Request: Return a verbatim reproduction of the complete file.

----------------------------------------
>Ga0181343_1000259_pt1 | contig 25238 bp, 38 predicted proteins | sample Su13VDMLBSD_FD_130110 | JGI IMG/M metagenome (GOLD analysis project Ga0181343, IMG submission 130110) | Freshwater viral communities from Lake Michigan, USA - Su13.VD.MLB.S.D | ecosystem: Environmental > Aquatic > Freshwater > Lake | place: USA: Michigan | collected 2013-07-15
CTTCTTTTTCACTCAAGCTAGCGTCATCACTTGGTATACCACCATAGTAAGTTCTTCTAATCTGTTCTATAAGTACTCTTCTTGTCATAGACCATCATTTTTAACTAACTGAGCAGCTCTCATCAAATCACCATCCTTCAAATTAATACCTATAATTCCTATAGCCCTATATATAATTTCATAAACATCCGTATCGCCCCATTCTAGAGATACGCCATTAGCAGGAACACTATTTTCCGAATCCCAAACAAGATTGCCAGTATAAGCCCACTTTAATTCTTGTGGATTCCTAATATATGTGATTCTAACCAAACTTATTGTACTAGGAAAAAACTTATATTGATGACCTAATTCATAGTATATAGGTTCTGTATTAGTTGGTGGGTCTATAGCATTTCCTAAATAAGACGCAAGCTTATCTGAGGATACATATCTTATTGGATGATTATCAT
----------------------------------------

>Ga0181343_1000259_pt1 | contig 25238 bp, 38 predicted proteins | sample Su13VDMLBSD_FD_130110 | JGI IMG/M metagenome (GOLD analysis project Ga0181343, IMG submission 130110) | Freshwater viral communities from Lake Michigan, USA - Su13.VD.MLB.S.D | ecosystem: Environmental > Aquatic > Freshwater > Lake | place: USA: Michigan | collected 2013-07-15
CTTCTTTTTCACTCAAGCTAGCGTCATCACTTGGTATACCACCATAGTAAGTTCTTCTAATCTGTTCTATAAGTACTCTTCTTGTCATAGACCATCATTTTTAACTAACTGAGCAGCTCTCATCAAATCACCATCCTTCAAATTAATACCTATAATTCCTATAGCCCTATATATAATTTCATAAACATCCGTATCGCCCCATTCTAGAGATACGCCATTAGCAGGAACACTATTTTCCGAATCCCAAACAAGATTGCCAGTATAAGCCCACTTTAATTCTTGTGGATTCCTAATATATGTGATTCTAACCAAACTTATTGTACTAGGAAAAAACTTATATTGATGACCTAATTCATAGTATATAGGTTCTGTATTAGTTGGTGGGTCTATAGCATTTCCTAAATAAGACGCAAGCTTATCTGAGGATACATATCTTATTGGATGATTATCAT